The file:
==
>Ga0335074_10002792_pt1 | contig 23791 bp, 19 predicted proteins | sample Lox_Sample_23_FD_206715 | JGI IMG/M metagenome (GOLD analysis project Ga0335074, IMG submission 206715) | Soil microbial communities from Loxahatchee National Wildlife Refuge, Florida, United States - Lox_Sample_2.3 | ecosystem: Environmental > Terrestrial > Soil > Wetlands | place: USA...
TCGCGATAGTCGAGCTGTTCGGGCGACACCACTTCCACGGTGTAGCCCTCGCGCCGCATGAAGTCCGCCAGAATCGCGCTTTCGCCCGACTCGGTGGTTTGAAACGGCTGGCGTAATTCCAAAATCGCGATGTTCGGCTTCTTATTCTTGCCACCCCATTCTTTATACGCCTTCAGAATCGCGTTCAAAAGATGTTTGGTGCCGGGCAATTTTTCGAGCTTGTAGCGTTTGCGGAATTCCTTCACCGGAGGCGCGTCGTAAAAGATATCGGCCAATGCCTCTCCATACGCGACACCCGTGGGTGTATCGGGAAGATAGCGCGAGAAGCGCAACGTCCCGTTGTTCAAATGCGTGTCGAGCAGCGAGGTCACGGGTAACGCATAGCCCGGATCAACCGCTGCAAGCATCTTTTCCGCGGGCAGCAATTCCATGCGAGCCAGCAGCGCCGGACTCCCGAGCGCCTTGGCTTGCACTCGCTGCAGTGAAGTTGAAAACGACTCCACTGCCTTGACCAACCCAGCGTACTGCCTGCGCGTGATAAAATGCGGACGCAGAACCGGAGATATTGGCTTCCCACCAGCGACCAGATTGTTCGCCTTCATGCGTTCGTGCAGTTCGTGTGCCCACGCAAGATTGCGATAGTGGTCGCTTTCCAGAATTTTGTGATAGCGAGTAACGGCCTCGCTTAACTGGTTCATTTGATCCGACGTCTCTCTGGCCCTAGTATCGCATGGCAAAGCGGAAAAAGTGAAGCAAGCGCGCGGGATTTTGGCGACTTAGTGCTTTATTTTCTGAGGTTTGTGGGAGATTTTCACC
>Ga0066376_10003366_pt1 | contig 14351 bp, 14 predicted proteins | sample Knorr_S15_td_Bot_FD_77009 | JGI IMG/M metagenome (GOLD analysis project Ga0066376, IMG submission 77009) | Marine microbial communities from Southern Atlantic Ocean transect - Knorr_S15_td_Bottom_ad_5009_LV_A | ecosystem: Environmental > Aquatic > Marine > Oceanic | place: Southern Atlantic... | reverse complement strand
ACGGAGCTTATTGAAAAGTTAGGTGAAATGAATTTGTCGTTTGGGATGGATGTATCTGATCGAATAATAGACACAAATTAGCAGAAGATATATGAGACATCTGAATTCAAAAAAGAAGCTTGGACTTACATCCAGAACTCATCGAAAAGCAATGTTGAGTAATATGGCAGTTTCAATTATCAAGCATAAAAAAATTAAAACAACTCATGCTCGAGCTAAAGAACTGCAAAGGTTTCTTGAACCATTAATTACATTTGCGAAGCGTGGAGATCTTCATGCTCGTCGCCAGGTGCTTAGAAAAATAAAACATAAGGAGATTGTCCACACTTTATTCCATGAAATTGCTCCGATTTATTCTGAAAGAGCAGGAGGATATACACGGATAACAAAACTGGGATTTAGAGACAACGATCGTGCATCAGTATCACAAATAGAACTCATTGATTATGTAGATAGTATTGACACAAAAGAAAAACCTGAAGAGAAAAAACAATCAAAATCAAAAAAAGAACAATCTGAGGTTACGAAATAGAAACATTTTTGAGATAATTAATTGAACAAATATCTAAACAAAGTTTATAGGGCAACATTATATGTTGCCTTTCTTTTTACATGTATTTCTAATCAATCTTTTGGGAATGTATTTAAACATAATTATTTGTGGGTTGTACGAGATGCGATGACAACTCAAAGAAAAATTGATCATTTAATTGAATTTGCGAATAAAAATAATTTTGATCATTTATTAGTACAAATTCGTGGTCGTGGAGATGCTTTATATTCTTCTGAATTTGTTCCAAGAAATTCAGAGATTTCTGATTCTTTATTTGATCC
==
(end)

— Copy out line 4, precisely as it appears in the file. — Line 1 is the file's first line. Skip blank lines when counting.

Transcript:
ACGGAGCTTATTGAAAAGTTAGGTGAAATGAATTTGTCGTTTGGGATGGATGTATCTGATCGAATAATAGACACAAATTAGCAGAAGATATATGAGACATCTGAATTCAAAAAAGAAGCTTGGACTTACATCCAGAACTCATCGAAAAGCAATGTTGAGTAATATGGCAGTTTCAATTATCAAGCATAAAAAAATTAAAACAACTCATGCTCGAGCTAAAGAACTGCAAAGGTTTCTTGAACCATTAATTACATTTGCGAAGCGTGGAGATCTTCATGCTCGTCGCCAGGTGCTTAGAAAAATAAAACATAAGGAGATTGTCCACACTTTATTCCATGAAATTGCTCCGATTTATTCTGAAAGAGCAGGAGGATATACACGGATAACAAAACTGGGATTTAGAGACAACGATCGTGCATCAGTATCACAAATAGAACTCATTGATTATGTAGATAGTATTGACACAAAAGAAAAACCTGAAGAGAAAAAACAATCAAAATCAAAAAAAGAACAATCTGAGGTTACGAAATAGAAACATTTTTGAGATAATTAATTGAACAAATATCTAAACAAAGTTTATAGGGCAACATTATATGTTGCCTTTCTTTTTACATGTATTTCTAATCAATCTTTTGGGAATGTATTTAAACATAATTATTTGTGGGTTGTACGAGATGCGATGACAACTCAAAGAAAAATTGATCATTTAATTGAATTTGCGAATAAAAATAATTTTGATCATTTATTAGTACAAATTCGTGGTCGTGGAGATGCTTTATATTCTTCTGAATTTGTTCCAAGAAATTCAGAGATTTCTGATTCTTTATTTGATCC